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Ébène String Quartet Shines at Massry Center for the Arts

Ébène String Quartet Shines playing Mozart, Bartók, and Grieg at Massry Center for the Arts

Capital Region Classical, 52nd Season

Albany, New York

 April 4, 2024


The Ébène String Quartet


Pierre Colombet, violin

Gabriel La Magadure, violin

Marie Chilemme, viola

Yuya Okamoto, cello


Wolfgang Amadeus Mozart

Quartet in D Major, K. 575 (1789)


Béla Bartók

Quartet No. 3. Sz. 85 (1927)


Edvard Grieg

Quartet in G Minor Op. 27 (1877-78)


The Ébène String Quartet
The Ébène String Quartet: Yuya Okamoto, cello; Gabriel Le Magadure, violin; Marie Chilemme, viola; Pierre Colombet, violin; Photograph Julien Mignot


The Ébène Quartet, formed about twenty years ago, has risen to the top of French quartet ensembles sporting an eclectic repertoire: not only classical, but pop, rock, and jazz.  For my taste, their Beethoven, along with those performed by the Belcea Quartet, has set a new standard in the contemporary string quartet scene. We are truly fortunate that Capital Region Classical has gifted us with such paramount ensembles. We’ll be hearing both ensembles next November performing the Mendelssohn and Enescu Octets, a concert I will surely not miss.


Just this February, cellist Yuya Okamoto succeeded Ébène’s founding cellist Raphaël Merlin, and all seems to be going very well. Losing and gaining a new member is a serious matter for any mature ensemble.  Having something on the program to “welcome” the new cellist (Okamoto is a fantastic virtuoso) seemed very much in order. The first part of tonight’s program underscored cello and first violin as partners throughout the work.  Mozart’s Quartet in D major ("Prussian"), K 575 (1789) gives the cello prominence, as it was dedicated to Friedrich Wilhelm II, a fine cellist in his own right.  This quartet anticipates the graceful melancholy of K 595, Mozart’s last piano concerto, written two years later.  Indeed, there are melodic and structural similarities, not the least of which is the overall Baumschatten that canopies the works.  In the Prussian Quartet, the cello is handed high, vibrant tessituras leading or following key melodic entrances of the first violin.  By doing so, and switching to low bass tessituras, the cello assumes the role of two instruments.  This quartet does not boast the technical or compositional intricacies of those quartets Mozart dedicated to Haydn, but the composer laces the simplest material with chromatic melodic sighs that make this work one of his most affecting works.  Okamoto and Pierre Colombet, the first violinist, certainly highlighted this duet-like quality of much of the writing. Utilizing the cello’s wide range nicely filled out the somewhat sparse writing to give a fuller, more luscious sonority.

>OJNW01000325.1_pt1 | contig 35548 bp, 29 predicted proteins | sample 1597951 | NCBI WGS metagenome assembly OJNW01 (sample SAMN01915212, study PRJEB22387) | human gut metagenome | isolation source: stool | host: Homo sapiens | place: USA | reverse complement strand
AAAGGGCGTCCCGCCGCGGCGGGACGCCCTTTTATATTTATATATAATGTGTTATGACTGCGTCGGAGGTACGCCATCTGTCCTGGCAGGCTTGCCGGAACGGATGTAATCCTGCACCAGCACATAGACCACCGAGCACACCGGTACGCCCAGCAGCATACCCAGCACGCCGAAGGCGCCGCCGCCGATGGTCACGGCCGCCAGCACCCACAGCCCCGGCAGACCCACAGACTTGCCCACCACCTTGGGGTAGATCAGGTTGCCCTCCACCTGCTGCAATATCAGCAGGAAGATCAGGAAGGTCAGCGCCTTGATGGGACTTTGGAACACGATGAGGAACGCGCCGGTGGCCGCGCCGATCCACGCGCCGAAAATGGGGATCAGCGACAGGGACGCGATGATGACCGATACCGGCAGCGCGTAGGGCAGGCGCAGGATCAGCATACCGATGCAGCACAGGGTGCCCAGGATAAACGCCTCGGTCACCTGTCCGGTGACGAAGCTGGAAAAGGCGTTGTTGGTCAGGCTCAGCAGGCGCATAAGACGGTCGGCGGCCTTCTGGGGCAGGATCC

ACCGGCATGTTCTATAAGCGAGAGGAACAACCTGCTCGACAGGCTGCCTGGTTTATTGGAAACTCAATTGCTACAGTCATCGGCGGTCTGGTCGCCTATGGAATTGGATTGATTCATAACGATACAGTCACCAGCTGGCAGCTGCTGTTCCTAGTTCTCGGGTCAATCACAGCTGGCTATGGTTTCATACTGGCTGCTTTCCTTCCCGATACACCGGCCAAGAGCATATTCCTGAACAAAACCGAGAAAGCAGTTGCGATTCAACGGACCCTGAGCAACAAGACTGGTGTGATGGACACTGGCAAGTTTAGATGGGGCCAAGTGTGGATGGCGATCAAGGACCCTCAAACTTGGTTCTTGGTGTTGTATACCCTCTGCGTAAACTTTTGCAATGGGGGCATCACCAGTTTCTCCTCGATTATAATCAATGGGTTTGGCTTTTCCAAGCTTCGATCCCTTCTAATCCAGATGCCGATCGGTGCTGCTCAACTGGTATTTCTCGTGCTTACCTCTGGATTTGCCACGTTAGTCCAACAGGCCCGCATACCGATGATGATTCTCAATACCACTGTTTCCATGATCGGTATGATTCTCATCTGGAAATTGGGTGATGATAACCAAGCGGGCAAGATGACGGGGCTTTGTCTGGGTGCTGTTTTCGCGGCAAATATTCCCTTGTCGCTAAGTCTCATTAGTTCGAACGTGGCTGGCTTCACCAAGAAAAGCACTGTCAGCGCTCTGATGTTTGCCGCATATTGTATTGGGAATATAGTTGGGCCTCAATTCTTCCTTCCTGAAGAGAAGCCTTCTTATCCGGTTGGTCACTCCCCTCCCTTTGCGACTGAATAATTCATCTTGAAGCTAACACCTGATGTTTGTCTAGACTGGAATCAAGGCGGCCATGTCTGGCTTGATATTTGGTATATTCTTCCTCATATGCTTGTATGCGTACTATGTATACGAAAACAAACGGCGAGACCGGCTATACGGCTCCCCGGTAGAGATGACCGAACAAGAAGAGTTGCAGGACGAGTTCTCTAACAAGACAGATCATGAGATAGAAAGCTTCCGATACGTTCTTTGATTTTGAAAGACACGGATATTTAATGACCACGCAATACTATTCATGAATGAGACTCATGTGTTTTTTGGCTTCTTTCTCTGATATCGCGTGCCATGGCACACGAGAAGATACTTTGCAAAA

The classical poise and symmetry supremely conveyed in the opening piece of the concert was subversively undone with both the Bartók and the Grieg quartets.  Earlier this season, I found the Belcea’s performance of the First Quartet of Bartók superb in conveying the narrative subtext.  Here, with Bartók’s more ambitious piece, the palette of extended string techniques was thoroughly exploited: glissandi, harmonics, sul ponticello, and col legno. Never used for mere artifice, these indulgences were firmly integrated in the unfolding narrative.  The Third Quartet is the composer’s shortest one (barely fifteen minutes); the four brief movements contrast and compliment in one continuous flow. The opening string statement is imitative against a dissonant drone producing a magical overtone.  An undulating ostinato in the lower strings highlights more animation above until angry triple and quadruple stops seem to abort the sense of order.  The second movement, following without pause, is a contrasting animated section. Along with percussive pizzicatos, folk motifs combine, percolate, and ultimately come to a vehement accord. The third movement attempts to return the first movement’s decorum, but the resolution in the final movement is a tangle of polytonal swarms and swells.  As lovely and gracious was the Mozart, the Bartók fulminates conflict.


The Grieg Quartet in G minor, Op. 27 is an explosion of tonal exuberance.  One senses that Grieg wanted to fuse all late romantic musical pleasures into a single resounding work. To experience the gusto, playful legerdemain, full-throttled yawps, and gracious sentimentality carried me beyond the Massry Center throughout the week.  Grieg chose one of his folk-like songs, Spillemænd ("Minstrels"), to be the cyclic motif permeating each movement at varying degrees. The movements are in classical form with generous reflections of Brahms, Borodin, Dvořák, Franck, and Norwegian Gudbrandsdalen folk elements.  Grieg does not hesitate to use lots of double, triple, and quadruple stops all around, producing an opacity of string density.  The final dance, a wild saltarello is a knock-out, even foreshadowing Bartók-like percussive unison chunks. There were clever false endings here, but when it did finally stop, the audience gave the Ébène a rousing ovation, readying them for their Carnegie Hall appearance the following evening.


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